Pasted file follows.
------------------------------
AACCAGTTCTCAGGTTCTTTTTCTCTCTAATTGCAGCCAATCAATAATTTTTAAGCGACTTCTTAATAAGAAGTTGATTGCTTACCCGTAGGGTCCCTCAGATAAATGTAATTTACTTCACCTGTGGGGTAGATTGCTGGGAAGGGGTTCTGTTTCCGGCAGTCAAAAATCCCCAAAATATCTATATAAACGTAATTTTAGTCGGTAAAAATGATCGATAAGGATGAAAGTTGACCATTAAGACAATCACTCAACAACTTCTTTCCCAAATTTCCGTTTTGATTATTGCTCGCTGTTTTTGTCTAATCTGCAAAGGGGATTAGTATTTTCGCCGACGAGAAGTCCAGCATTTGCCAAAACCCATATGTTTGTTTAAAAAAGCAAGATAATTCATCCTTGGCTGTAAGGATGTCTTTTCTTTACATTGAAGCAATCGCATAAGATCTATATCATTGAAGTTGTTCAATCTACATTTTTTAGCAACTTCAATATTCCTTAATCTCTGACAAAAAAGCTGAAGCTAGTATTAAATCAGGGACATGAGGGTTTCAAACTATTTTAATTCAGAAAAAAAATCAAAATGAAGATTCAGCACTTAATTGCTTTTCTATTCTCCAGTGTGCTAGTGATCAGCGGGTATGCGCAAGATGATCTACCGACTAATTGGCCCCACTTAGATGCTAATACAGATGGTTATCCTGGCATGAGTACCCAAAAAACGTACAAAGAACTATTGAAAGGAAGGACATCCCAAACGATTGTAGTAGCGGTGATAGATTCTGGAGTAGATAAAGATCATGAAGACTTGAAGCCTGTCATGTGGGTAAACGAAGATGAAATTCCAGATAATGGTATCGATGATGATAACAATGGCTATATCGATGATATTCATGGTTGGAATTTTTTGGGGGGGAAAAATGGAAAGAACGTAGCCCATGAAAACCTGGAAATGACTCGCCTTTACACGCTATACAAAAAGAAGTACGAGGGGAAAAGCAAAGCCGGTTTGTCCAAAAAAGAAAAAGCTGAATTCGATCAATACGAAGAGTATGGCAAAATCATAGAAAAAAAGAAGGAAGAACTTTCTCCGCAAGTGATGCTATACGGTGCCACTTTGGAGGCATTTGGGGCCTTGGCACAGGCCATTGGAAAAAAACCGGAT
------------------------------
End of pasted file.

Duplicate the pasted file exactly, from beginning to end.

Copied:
AACCAGTTCTCAGGTTCTTTTTCTCTCTAATTGCAGCCAATCAATAATTTTTAAGCGACTTCTTAATAAGAAGTTGATTGCTTACCCGTAGGGTCCCTCAGATAAATGTAATTTACTTCACCTGTGGGGTAGATTGCTGGGAAGGGGTTCTGTTTCCGGCAGTCAAAAATCCCCAAAATATCTATATAAACGTAATTTTAGTCGGTAAAAATGATCGATAAGGATGAAAGTTGACCATTAAGACAATCACTCAACAACTTCTTTCCCAAATTTCCGTTTTGATTATTGCTCGCTGTTTTTGTCTAATCTGCAAAGGGGATTAGTATTTTCGCCGACGAGAAGTCCAGCATTTGCCAAAACCCATATGTTTGTTTAAAAAAGCAAGATAATTCATCCTTGGCTGTAAGGATGTCTTTTCTTTACATTGAAGCAATCGCATAAGATCTATATCATTGAAGTTGTTCAATCTACATTTTTTAGCAACTTCAATATTCCTTAATCTCTGACAAAAAAGCTGAAGCTAGTATTAAATCAGGGACATGAGGGTTTCAAACTATTTTAATTCAGAAAAAAAATCAAAATGAAGATTCAGCACTTAATTGCTTTTCTATTCTCCAGTGTGCTAGTGATCAGCGGGTATGCGCAAGATGATCTACCGACTAATTGGCCCCACTTAGATGCTAATACAGATGGTTATCCTGGCATGAGTACCCAAAAAACGTACAAAGAACTATTGAAAGGAAGGACATCCCAAACGATTGTAGTAGCGGTGATAGATTCTGGAGTAGATAAAGATCATGAAGACTTGAAGCCTGTCATGTGGGTAAACGAAGATGAAATTCCAGATAATGGTATCGATGATGATAACAATGGCTATATCGATGATATTCATGGTTGGAATTTTTTGGGGGGGAAAAATGGAAAGAACGTAGCCCATGAAAACCTGGAAATGACTCGCCTTTACACGCTATACAAAAAGAAGTACGAGGGGAAAAGCAAAGCCGGTTTGTCCAAAAAAGAAAAAGCTGAATTCGATCAATACGAAGAGTATGGCAAAATCATAGAAAAAAAGAAGGAAGAACTTTCTCCGCAAGTGATGCTATACGGTGCCACTTTGGAGGCATTTGGGGCCTTGGCACAGGCCATTGGAAAAAAACCGGAT